April 17, 2015
LANs, Protocols and IP Addressing: A Guide To Network Communications
People seem to have this idea that IT is far too complicated for them to understand. In fact, I wouldn’t be surprised if you asked the average Jo on the street what would they rather have a go at, setting up a firewall or a round of brain surgery, then they’d be inclined to opt for the former.
Now, I’m not saying for an instant that IT is by any means a doddle – it’s not. It is in fact a huge discipline that is evolving and expanding all the time. However, to grasp a few basics, which I think is where many people get put off, would actually help a lot of people with their computing confidence.
All disciplines come with their very own wonderfully named tools and jargon. For instance, if I were writing poetry then I would be dealing with trochaic hexameter, enjambement, caesuras and Spenserian stanzas. If it were the online game of SEO, then you’re dealing with backlinks, SERPs, 301 redirects and alt text.
And so it is in the world of network communication.
If you get past all the jargon, the confusing terms and the geeky eggheads in round spectacles (it’s not imperative that IT technicians dress like this, but a lot certainly seem to think it helps), then you can start to build up an understanding of how network communications work, and, I can almost guarantee you that as soon as you’ve got to grips with the basics, you’d be happier picking up the Ethernet cable than the scalpel any day of the week – if only us IT technicians got paid as much as those fancy folks in white with stethoscopes, ay?
So, below we’ve put together a quick reference guide to some of the most common terms that you will hear in reference to network communications, so you can move forward with a little more confidence the next time the tech guys start trying to confuse you with the fancy words and numbers.
A Quick Overview Of Network Communications
Most of the computers on your building will be linked together over the internet on a local area network, or LAN for short. This enables all of the devices on the LAN to send data to one another – be they messages, emails, photos, what have you. LANs can extend beyond a single building, however, but usually when we talk about LANs, we’re referring to a network that is contained within a 1km radius.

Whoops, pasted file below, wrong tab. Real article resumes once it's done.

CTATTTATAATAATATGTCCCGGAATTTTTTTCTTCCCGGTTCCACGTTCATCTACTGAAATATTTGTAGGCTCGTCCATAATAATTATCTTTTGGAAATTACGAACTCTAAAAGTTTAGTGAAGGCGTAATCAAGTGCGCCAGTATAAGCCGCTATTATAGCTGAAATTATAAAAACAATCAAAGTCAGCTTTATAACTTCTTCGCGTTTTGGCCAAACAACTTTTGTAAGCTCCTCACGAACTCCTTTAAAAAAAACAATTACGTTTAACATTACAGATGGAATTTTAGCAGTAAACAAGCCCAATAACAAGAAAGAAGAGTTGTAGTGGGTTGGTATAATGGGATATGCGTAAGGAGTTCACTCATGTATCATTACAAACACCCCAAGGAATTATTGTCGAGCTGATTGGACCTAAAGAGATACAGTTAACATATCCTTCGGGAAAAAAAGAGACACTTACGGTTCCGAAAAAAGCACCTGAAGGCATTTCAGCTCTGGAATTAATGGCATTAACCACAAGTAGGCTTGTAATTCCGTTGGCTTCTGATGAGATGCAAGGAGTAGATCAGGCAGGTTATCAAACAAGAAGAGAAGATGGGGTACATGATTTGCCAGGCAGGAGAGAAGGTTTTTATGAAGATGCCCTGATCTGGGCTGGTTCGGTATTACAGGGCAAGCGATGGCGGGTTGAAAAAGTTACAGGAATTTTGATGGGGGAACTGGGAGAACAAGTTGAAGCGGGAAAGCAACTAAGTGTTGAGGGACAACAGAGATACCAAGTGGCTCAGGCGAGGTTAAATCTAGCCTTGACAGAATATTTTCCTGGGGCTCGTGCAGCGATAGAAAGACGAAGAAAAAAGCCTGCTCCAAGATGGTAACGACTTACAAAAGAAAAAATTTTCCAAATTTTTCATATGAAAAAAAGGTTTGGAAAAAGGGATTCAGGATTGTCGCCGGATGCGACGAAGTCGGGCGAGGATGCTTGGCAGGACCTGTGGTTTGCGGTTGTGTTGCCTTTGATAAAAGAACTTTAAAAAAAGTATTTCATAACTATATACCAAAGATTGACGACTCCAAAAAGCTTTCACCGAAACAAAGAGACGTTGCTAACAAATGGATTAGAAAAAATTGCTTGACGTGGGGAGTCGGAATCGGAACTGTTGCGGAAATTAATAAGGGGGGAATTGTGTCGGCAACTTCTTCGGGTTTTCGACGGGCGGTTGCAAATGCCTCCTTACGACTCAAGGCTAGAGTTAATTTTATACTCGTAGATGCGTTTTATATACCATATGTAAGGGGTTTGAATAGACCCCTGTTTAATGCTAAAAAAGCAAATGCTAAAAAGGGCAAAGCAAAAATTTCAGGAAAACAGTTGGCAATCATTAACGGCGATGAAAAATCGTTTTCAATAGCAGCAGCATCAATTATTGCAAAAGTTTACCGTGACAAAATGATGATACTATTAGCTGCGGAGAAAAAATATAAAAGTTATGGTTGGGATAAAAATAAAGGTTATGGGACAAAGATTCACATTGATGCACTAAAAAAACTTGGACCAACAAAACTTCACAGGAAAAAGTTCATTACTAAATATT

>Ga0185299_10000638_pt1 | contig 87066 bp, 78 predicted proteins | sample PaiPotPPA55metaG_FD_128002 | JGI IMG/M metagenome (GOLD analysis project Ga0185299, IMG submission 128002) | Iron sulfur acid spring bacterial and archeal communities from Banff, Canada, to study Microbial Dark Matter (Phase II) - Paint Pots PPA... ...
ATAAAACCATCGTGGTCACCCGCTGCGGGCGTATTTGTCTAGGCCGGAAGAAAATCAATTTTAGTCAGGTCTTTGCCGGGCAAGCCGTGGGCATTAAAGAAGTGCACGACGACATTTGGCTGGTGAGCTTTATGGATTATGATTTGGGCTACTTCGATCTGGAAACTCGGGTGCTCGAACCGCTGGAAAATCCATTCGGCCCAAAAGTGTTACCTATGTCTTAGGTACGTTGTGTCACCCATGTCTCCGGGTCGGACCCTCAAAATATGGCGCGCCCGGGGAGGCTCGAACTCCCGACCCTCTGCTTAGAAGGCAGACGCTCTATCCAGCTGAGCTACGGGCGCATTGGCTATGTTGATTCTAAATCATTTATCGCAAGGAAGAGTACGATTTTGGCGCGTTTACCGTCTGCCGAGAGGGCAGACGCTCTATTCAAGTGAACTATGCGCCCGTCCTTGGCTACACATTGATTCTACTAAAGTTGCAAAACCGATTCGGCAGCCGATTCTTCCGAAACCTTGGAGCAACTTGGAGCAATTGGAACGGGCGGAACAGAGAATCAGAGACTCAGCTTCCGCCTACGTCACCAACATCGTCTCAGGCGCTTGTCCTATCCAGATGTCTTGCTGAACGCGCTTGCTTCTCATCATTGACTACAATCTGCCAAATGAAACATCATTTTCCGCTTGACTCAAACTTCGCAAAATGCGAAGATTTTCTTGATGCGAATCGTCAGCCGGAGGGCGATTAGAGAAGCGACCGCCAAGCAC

So far, so simple. But what happens when we want to send and receive data to and from our computers which reside in other LANs? Not all LANs are connected to the same technologies, right? Right – any amount of technology can be hooked up to any amount of LANs.
So, since we can’t control what technologies are connected to which LANs, what we have to control instead is the standard that is used for communicating. This requirement is what led to the development of IP addressing (don’t worry, we’ll clarify shortly), which is needed to communicate over the internet (which, incidentally, is simply a world wide system of interconnected networks).
Ok, so let’s now delve a little deeper – draw breath – here we go.
What Is IP Addressing?
Your very own internet protocol address (IP address) is a modern product of computer technology, which allows one computer device to communicate with another one over the internet.
They work much like postal addresses. Your IP address allows your device to be pinpointed amongst the billions and trillions of other devices that are out there which are also connected to the internet. So, just like the mailman wouldn’t be able to deliver your letters to you without your postal address, neither would you be able to receive emails on your computer without an IP address. It really is as simple as that.
What About Routers – What Are Those And How Do They Work?
Well, as discussed in the introduction, lots of computers mean lots of LANs. In order for data packages to be sent from one LAN to another, a piece of networking equipment is needed, and this piece of equipment is called a network router.
Network routers route packages of data from one network to another based on IP addresses. Only network packages that are to be sent to other networks are forwarded, importantly. It connects a local network to the larger internet.
Firewalls are important to understand too when it comes to network communications. What these do is analyse all of the data packages that attempt to enter or leave a network. If these data packages meet the security criteria that is specified, then they are allowed through. If not, then they are blocked.
So those are the very basic terms that everyone needs to know when it comes to understanding network communications. You may need to chew over it all for a moment, but that’s ok, even us eggheads had to start somewhere.